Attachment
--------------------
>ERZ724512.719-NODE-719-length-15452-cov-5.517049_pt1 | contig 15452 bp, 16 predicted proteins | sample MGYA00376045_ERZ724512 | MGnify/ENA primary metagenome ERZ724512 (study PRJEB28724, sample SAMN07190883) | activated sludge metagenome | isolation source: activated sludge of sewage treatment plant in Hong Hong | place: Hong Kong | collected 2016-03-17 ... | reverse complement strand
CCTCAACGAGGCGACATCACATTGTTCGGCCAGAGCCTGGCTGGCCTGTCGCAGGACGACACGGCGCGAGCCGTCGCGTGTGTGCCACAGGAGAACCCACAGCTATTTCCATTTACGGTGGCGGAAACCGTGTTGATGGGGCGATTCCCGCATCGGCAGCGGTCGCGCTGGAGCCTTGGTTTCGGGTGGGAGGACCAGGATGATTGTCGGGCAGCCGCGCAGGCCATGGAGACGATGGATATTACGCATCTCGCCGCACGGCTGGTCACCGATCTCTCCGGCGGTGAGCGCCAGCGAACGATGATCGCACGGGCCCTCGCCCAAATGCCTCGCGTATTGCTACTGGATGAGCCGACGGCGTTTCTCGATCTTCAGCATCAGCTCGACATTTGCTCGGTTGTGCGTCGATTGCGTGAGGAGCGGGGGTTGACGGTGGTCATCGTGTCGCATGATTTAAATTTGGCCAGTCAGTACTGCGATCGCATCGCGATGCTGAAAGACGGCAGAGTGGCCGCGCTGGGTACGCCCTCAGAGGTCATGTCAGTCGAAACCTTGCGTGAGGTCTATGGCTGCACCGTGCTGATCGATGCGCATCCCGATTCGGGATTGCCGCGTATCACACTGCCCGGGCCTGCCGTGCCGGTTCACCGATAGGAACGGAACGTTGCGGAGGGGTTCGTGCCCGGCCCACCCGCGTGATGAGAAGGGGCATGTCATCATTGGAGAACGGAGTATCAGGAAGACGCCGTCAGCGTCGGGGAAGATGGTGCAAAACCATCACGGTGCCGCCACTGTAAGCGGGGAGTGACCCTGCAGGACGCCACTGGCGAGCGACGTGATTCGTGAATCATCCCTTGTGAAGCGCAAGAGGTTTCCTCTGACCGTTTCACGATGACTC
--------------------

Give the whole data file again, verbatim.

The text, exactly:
>ERZ724512.719-NODE-719-length-15452-cov-5.517049_pt1 | contig 15452 bp, 16 predicted proteins | sample MGYA00376045_ERZ724512 | MGnify/ENA primary metagenome ERZ724512 (study PRJEB28724, sample SAMN07190883) | activated sludge metagenome | isolation source: activated sludge of sewage treatment plant in Hong Hong | place: Hong Kong | collected 2016-03-17 ... | reverse complement strand
CCTCAACGAGGCGACATCACATTGTTCGGCCAGAGCCTGGCTGGCCTGTCGCAGGACGACACGGCGCGAGCCGTCGCGTGTGTGCCACAGGAGAACCCACAGCTATTTCCATTTACGGTGGCGGAAACCGTGTTGATGGGGCGATTCCCGCATCGGCAGCGGTCGCGCTGGAGCCTTGGTTTCGGGTGGGAGGACCAGGATGATTGTCGGGCAGCCGCGCAGGCCATGGAGACGATGGATATTACGCATCTCGCCGCACGGCTGGTCACCGATCTCTCCGGCGGTGAGCGCCAGCGAACGATGATCGCACGGGCCCTCGCCCAAATGCCTCGCGTATTGCTACTGGATGAGCCGACGGCGTTTCTCGATCTTCAGCATCAGCTCGACATTTGCTCGGTTGTGCGTCGATTGCGTGAGGAGCGGGGGTTGACGGTGGTCATCGTGTCGCATGATTTAAATTTGGCCAGTCAGTACTGCGATCGCATCGCGATGCTGAAAGACGGCAGAGTGGCCGCGCTGGGTACGCCCTCAGAGGTCATGTCAGTCGAAACCTTGCGTGAGGTCTATGGCTGCACCGTGCTGATCGATGCGCATCCCGATTCGGGATTGCCGCGTATCACACTGCCCGGGCCTGCCGTGCCGGTTCACCGATAGGAACGGAACGTTGCGGAGGGGTTCGTGCCCGGCCCACCCGCGTGATGAGAAGGGGCATGTCATCATTGGAGAACGGAGTATCAGGAAGACGCCGTCAGCGTCGGGGAAGATGGTGCAAAACCATCACGGTGCCGCCACTGTAAGCGGGGAGTGACCCTGCAGGACGCCACTGGCGAGCGACGTGATTCGTGAATCATCCCTTGTGAAGCGCAAGAGGTTTCCTCTGACCGTTTCACGATGACTC